Defend military pension cuts: Our view
System is not only extremely generous, it is also counterproductive.
By The Editorial Board, USATODAY
One of the best things Ronald Reagan did as president was to revamp federal pensions.
Reagan foresaw the problems that unaffordable public benefits would cause over time — the same problems now afflicting many cities and states — and was determined to act.
As a result, most federal workers hired after 1986 look forward to a very modest pension, one that is significantly reduced for people leaving before age 62.
But one big group was largely untouched by Reagan's overhaul: members of the military. They are still on a plan so generous that it allows them to retire in their late 30s or early 40s and collect a pension, with cost-of-living increases, for the rest of their lives. This is accompanied by health coverage at $549 per year for a family Tricare policy for the current fiscal year. The prior premium, $460 per year for a family policy, had not risen since 1995 even as costs for everyone else have skyrocketed.
In last month's bipartisan budget deal, Congress made some wholely defensible trims in military pensions, prompting a howl of complaints from veterans groups.
They protest too much. Way too much. The military pension system is not only extremely generous, it is also counterproductive. It drains defense money from today's troops and weapons. And while the system encourages some people to consider the military who otherwise might not, it also encourages them to leave early, taking their first-rate training to go double-dip by moving into a civilian government job. In any case, they can collect pensions — intended as old-age protection — in the prime of their working lives.
The deal, crafted by House Budget Committee Chairman Paul Ryan, R-Wis., and Senate Budget Committee Chairwoman Patty Murray, D-Wash., would not alter those basics. After 20 years of service, regardless of age, a military retiree can expect a pension equal to 50% of final pay, with an additional 2.5 percentage points for each year of service beyond 20.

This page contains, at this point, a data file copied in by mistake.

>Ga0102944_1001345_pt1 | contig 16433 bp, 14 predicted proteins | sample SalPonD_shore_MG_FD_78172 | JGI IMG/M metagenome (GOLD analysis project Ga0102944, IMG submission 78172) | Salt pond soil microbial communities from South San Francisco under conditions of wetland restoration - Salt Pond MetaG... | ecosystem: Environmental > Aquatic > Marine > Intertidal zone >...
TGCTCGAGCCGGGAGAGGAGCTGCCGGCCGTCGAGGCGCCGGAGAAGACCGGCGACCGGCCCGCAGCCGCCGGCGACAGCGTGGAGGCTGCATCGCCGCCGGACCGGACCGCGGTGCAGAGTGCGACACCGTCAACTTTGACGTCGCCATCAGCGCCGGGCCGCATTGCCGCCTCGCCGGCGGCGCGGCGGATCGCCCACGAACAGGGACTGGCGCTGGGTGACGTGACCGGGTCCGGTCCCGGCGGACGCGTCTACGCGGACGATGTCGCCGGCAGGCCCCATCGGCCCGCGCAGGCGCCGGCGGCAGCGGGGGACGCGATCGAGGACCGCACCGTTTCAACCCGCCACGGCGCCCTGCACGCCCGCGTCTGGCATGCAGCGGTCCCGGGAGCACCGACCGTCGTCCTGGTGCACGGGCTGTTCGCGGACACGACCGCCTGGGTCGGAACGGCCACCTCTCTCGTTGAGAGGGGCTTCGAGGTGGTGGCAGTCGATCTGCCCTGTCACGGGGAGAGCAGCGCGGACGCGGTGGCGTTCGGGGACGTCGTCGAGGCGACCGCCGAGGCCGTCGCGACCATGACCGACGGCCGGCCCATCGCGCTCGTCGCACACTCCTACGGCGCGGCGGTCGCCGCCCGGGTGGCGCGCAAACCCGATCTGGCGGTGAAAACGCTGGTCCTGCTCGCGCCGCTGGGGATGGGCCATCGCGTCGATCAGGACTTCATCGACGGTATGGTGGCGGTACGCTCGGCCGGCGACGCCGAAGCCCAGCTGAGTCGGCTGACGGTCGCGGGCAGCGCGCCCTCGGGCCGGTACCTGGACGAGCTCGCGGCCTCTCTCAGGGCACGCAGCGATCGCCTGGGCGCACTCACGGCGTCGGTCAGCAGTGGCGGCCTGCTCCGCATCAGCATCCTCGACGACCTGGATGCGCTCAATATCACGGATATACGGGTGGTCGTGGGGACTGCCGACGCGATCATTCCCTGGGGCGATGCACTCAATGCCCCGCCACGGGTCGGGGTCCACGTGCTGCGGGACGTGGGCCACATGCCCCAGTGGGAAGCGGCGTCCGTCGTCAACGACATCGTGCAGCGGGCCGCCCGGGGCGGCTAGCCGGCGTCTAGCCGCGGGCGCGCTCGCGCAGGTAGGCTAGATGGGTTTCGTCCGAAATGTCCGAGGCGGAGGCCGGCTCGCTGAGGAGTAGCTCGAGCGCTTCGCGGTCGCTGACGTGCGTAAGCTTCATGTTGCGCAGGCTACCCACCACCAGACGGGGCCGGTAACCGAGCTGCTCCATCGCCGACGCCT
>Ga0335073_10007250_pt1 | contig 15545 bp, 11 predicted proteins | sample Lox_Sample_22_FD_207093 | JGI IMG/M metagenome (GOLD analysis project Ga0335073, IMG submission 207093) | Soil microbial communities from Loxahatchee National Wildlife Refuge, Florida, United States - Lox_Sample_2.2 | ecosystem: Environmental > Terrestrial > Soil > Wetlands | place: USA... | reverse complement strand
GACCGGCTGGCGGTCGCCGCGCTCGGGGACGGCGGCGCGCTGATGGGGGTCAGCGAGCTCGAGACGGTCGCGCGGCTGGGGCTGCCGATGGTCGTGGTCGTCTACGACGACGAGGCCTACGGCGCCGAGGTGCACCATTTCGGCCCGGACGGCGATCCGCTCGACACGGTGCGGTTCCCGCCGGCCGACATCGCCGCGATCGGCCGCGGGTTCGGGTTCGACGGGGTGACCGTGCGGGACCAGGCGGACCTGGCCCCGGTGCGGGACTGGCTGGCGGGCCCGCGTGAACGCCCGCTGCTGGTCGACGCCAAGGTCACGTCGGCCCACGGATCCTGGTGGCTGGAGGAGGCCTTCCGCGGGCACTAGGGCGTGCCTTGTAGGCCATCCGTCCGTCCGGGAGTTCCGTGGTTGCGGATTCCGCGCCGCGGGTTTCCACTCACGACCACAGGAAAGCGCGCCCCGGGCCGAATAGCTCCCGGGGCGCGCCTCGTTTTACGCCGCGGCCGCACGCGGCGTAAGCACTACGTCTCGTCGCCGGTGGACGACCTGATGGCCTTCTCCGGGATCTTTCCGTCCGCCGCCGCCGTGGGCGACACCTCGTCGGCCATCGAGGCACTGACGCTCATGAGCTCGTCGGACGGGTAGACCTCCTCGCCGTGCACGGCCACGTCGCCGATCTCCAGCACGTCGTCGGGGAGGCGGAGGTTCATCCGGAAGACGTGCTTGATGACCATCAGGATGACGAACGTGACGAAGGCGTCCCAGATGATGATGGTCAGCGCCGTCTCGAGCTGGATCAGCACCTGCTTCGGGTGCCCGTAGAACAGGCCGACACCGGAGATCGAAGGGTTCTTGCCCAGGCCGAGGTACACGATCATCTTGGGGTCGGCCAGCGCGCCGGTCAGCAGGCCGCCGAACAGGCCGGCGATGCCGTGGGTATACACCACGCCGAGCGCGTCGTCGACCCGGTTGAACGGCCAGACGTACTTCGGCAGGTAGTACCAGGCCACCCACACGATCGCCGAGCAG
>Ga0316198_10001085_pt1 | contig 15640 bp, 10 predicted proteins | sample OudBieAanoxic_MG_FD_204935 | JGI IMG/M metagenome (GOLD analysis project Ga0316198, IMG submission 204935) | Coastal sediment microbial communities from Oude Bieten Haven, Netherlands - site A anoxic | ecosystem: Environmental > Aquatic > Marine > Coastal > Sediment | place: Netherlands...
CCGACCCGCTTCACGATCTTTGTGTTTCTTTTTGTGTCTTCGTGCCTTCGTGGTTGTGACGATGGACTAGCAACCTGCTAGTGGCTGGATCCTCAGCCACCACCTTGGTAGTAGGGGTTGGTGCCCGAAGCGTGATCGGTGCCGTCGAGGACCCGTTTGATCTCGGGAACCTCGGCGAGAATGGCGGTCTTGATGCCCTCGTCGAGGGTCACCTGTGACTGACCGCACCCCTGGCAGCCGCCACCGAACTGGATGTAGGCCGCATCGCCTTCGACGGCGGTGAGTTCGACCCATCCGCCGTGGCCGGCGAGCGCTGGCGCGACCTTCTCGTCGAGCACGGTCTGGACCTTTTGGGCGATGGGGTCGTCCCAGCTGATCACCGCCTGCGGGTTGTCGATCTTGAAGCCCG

The "cuts" come in the form of a reduction in cost-of-living adjustments, or COLAs, by 1 percentage point each year until age 62. At 62, the full COLA would come back, and pensions would shoot up to where they would have been had the full COLA been in effect from the start.
For example, a first sergeant retiring now at 40 with 20 years of service would collect a pension of $24,828. By the time he or she reached 61, it would have risen to $39,507, and now would rise to $32,464. The following year, it would be $40,496 under both formulations, and would receive the full COLA thereafter.
This approach would save taxpayer money and help reach budget targets. It also would discourage people from leaving early after the government has invested so much in them.
The change would also make military pensions less wildly out of line with most Americans' experience. Private-sector pensions, to the extent that they exist at all, are routinely scaled back or frozen in ways much more dramatic than these changes.
Certainly, protecting veterans impaired by their service is a different sort of issue. But the current system rewards all equally, including the 40% of servicemembers who have never seen a combat zone.
If Congress doesn't have the fortitude to stand by even this small tweak in military pensions, it doesn't bode well for the far bigger, tougher budget decisions that loom ahead.
USA TODAY's editorial opinions are decided by its Editorial Board, separate from the news staff.